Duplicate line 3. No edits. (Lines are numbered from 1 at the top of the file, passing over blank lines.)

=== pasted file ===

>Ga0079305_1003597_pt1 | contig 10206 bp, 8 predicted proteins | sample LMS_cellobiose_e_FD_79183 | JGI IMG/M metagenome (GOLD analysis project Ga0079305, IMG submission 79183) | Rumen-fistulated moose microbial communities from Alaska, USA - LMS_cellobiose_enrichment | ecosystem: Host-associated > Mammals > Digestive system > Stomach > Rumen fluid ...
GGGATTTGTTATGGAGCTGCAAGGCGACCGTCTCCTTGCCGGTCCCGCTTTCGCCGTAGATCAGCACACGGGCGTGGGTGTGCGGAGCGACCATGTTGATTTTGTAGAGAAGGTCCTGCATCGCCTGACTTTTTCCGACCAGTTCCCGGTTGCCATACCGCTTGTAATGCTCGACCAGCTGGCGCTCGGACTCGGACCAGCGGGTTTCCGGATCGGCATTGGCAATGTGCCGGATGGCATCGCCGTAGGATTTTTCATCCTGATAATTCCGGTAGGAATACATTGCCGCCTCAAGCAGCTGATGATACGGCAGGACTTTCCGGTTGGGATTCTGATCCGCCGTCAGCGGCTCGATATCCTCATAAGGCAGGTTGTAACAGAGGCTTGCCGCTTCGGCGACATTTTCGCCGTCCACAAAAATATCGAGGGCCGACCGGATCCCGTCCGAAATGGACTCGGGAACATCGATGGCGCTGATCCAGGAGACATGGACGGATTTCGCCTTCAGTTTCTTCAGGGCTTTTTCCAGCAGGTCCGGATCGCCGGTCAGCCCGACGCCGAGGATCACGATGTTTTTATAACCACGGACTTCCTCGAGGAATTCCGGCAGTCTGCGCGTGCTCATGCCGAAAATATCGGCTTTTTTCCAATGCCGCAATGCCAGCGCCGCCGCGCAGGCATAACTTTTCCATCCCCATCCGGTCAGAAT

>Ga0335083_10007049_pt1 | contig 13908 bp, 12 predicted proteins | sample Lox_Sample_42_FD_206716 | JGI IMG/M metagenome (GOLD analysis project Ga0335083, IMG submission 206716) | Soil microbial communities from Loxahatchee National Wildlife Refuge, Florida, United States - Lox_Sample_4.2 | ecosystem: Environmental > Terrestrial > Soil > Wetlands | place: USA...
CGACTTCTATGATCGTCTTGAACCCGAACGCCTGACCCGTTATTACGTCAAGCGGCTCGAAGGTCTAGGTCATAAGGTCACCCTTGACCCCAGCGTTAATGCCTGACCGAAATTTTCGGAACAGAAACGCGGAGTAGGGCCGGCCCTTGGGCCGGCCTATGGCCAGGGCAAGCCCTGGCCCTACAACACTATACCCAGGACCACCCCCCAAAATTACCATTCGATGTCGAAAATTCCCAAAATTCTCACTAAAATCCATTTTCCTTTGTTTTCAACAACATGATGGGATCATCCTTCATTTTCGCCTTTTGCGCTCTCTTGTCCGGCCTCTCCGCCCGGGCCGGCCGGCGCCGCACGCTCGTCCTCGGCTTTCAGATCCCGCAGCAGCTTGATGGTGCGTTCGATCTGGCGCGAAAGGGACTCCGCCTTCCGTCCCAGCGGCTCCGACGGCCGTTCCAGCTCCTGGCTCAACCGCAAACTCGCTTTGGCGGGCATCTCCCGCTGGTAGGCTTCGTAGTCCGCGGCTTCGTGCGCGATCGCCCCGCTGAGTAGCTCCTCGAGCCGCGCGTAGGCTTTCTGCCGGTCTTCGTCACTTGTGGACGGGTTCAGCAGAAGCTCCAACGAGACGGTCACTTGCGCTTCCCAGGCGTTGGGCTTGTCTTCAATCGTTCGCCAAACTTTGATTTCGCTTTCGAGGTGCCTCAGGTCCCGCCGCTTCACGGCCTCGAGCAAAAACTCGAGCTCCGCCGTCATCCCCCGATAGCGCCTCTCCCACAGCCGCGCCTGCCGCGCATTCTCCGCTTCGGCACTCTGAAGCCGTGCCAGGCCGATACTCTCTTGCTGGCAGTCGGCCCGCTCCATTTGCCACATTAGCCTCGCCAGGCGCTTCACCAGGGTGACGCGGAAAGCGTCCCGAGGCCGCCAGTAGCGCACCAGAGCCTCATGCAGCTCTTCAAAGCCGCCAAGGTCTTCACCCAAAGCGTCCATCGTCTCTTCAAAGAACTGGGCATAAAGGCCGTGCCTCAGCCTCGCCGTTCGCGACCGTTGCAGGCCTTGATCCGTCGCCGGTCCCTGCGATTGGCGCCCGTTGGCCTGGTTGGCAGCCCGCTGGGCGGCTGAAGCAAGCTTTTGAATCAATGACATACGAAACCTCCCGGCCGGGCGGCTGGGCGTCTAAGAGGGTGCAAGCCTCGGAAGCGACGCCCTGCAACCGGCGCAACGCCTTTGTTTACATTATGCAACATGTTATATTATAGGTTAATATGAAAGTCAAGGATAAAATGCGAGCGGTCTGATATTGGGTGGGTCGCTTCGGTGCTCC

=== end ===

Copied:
>Ga0335083_10007049_pt1 | contig 13908 bp, 12 predicted proteins | sample Lox_Sample_42_FD_206716 | JGI IMG/M metagenome (GOLD analysis project Ga0335083, IMG submission 206716) | Soil microbial communities from Loxahatchee National Wildlife Refuge, Florida, United States - Lox_Sample_4.2 | ecosystem: Environmental > Terrestrial > Soil > Wetlands | place: USA...